By: Sylvester D’ Agostino
Another year, another gencon, another thought of writing an article I’ll probably never write.
I’ve played a lot of competitive card games in my life and often been asked by folks if I’d like to write articles about my tournament experience, or strategy, or deck lists. I don’t personally like to read tournament reports, strategy is a complex topic usually best left to those more eloquent than I, and since I only test for competitive events writing about any deck I like would be ill advised. So that leaves me with little to say, except for this time.
I’m sure some of you will disagree with my opinions here, and I understand that. In every format of every game there is always a subset of players calling for a card to be banned, and they are pretty much wrong 99% of the time. VS is unfortunately currently experiencing the other 1%
Going into gencon I tested for about a month starting with the origins top 8 lists. I spent a ton of time brewing new decks and even built several using spoiled aliens cards in the weeks leading up to the event. When we left Minnesota on Wednesday morning myself and my teammates (deckbuilder extraordinaire Trexler Kolde, and the last original VS 10k champion John Hammond) were of a single mind that everything was centered on our Thanos match up. We actually even had some decks that were ~60% positive against Thanos prior to Kane being spoiled, which is amazing, but they couldn’t beat any other decks in our test gauntlet. We were still considering them anyway, that’s how warped we felt the format was. We had plans for what to play if there was a ban or errata, but we also agreed a last minute change wasn’t a healthy answer either.
We were ultimately felt forced to play Thanos due to its consistency and power, a story that around half the players in the event can relate to.
So with a couple hundred games of experience, my team and I offer the following feedback:
Thanos is broken.
No question the Infinity Gauntlet ability is the strongest in the game, and is paired with one of the other top strongest abilities. But that by itself doesn’t make it broken. Power and consistency aren’t always a problem, nor is popularity. The problem is the play experience created isn’t fun or challenging. Often during testing my four month old son would be sitting on my lap while John and I joked that, if given the play and an average hand, he’d likely beat both of us in most match ups. Two very successful card players and we are unable to combat a game ending, option denying, turn 4 combo. That should say a lot.
Can he be errata’d to fix his power level?
In my opinion, erratas are meant to fix misprints and adjust templating of cards to make them work. Power level erratas are confusing to new players. If we need to change his ability I suggest reprinting him as a new version altogether.
>What about a once per game errata, that fixes him right?
Unequivocally no. Once per game on turn four is still a huge problem. I played two players on day one this year that were new to the game and were playing fun new decks they just created. I guantleted them both, on turn 4, and they had to sit there for 3-5 turns after that point drawing irrelevant cards while I advanced my board. I explained to both of them how fun the game normally is and that they should give it another chance once the Thanos problem is fixed. I wonder if they will be back next year, I unfortunately probably wouldn’t with that experience.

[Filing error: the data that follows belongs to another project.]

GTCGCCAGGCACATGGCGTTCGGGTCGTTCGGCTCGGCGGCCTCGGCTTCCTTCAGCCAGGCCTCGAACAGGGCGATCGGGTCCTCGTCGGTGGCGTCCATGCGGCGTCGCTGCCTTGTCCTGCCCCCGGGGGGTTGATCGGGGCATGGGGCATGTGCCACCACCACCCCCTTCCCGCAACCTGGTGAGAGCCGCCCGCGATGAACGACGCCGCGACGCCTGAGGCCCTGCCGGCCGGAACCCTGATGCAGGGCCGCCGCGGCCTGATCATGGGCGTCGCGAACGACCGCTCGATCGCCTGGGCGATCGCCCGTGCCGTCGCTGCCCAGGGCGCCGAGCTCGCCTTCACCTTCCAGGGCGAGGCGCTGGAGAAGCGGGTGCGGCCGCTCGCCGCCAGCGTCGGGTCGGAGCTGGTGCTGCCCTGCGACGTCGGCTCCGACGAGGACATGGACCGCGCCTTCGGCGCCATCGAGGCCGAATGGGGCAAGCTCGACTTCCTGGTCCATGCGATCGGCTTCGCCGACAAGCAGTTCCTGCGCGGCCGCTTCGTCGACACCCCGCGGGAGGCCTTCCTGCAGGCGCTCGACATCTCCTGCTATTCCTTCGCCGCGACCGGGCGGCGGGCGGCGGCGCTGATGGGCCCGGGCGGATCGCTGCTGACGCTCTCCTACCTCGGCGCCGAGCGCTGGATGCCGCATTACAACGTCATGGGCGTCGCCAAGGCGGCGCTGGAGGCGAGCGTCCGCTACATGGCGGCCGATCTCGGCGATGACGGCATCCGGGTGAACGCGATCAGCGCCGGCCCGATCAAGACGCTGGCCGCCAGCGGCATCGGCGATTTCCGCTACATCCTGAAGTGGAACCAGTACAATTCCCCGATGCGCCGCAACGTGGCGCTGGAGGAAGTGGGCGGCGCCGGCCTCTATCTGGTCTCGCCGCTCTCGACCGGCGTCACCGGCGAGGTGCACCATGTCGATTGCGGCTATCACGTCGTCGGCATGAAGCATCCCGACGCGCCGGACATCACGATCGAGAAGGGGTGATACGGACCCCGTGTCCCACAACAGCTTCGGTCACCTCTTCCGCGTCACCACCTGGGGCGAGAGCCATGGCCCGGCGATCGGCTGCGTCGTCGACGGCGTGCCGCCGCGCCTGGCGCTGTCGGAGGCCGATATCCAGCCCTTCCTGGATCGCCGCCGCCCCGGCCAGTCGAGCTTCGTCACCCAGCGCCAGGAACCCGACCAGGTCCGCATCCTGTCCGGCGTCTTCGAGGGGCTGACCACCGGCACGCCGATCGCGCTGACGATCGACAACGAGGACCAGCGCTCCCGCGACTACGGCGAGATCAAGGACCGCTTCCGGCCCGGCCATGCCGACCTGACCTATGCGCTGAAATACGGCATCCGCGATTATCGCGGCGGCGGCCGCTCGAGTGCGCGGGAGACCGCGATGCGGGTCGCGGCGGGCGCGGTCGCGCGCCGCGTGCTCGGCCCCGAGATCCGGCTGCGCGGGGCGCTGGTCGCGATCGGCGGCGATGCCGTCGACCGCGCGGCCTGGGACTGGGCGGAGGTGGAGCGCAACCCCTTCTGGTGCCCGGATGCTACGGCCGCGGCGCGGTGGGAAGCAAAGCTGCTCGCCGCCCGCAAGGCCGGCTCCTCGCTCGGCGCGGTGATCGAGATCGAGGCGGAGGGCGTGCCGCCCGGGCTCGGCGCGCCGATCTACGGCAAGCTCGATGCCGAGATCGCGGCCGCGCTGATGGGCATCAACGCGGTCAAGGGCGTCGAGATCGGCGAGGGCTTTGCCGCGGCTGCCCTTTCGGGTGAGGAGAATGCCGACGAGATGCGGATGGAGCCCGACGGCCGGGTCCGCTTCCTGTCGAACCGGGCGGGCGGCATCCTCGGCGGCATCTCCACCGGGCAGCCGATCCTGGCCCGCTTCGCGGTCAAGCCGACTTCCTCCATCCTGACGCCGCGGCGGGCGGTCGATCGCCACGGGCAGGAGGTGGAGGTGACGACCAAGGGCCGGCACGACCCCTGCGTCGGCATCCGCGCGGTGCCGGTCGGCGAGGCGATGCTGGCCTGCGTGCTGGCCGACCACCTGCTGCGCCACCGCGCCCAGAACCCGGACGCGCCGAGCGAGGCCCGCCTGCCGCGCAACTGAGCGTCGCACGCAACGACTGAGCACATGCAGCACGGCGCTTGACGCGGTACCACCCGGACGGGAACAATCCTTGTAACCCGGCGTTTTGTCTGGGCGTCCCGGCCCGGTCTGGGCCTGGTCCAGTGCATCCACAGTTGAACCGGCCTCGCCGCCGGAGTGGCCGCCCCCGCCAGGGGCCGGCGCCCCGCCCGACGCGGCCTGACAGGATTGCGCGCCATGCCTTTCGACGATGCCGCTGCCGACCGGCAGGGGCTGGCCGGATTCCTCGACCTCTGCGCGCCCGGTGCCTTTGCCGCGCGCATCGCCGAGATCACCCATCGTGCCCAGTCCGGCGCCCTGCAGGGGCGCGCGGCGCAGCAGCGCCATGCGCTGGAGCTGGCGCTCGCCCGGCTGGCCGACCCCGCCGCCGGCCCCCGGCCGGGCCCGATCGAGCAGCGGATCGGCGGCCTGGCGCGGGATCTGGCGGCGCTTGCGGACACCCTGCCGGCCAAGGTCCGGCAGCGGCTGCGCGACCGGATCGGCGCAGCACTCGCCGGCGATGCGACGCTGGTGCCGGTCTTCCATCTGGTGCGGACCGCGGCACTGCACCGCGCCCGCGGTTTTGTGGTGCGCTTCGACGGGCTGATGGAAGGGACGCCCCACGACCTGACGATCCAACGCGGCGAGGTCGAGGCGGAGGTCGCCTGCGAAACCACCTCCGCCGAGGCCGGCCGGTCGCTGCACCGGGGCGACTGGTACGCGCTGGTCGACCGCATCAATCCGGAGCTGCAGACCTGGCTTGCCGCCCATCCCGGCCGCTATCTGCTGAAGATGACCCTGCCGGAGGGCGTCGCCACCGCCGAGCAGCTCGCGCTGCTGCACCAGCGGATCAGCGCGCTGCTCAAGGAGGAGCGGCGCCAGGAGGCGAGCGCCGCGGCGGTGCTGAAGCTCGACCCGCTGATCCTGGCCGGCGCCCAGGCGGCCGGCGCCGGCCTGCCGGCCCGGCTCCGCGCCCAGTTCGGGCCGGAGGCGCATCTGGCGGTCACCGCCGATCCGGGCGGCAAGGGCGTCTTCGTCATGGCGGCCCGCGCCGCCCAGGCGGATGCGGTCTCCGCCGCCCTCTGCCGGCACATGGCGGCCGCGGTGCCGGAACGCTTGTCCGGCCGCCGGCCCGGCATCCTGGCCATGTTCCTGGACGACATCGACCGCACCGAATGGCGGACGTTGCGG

Aren’t there decks that beat Thanos?
Kind of. I could write several articles on all the angles we tried attack Thanos (and again, I probably won’t, sorry), but sufficient to say that we played Thanos. There were three decks in the top 8 that were not Thanos. They were played by three of the best players in the game and they all made top 8 by having beaten many Thanos decks. I don’t believe that inherently made them good against Thanos once you remove the surprise. I tested my match against the Sister Ripley deck after day one and I felt very confident going into top 8. I know Colby told me he felt the same way against the dragon deck once he got to see the list and how it played. I think David Leader’s Ripley #8 deck is probably pretty good against Thanos but I only played one game against it by myself Friday night before going to bed.
What happens to everyone’s thanos cards if he is banned?
>Well, mine is torn into a thousand pieces on the table where we played the finals at gencon so I guess my opinion may be clear.
This is an interesting question, because people that buy the game will continue to receive copies of a card they cannot use and that is a negative experience as well. I’d personally suggest a promo copy of a new level two Thanos be printed with a different ability and sent to retailers as part of the next OP kits to replace everyone’s existing card. Maybe include it in the next expansion set also with an explanation. Players with only the first couple sets are less likely to be competing and players with all vs sets will have that note and replacement card.
>What should the new ability be?
I don’t know, but it should be strong and fun. Thanos is a big bad guy with a lot of power from collecting six infinity gems, so maybe his power should cost six resources? Or maybe it should stay the same cost and turn down a resource and discard two random cards along with the existing stun a hero and ko a supporting character. I trust Upper Deck can come up with a better design than I can.
So those are my thoughts, feel free to disagree with them. Tune in next time for when I complain about only being given 26 hours to test for this event. Of course, I probably won’t write that article either.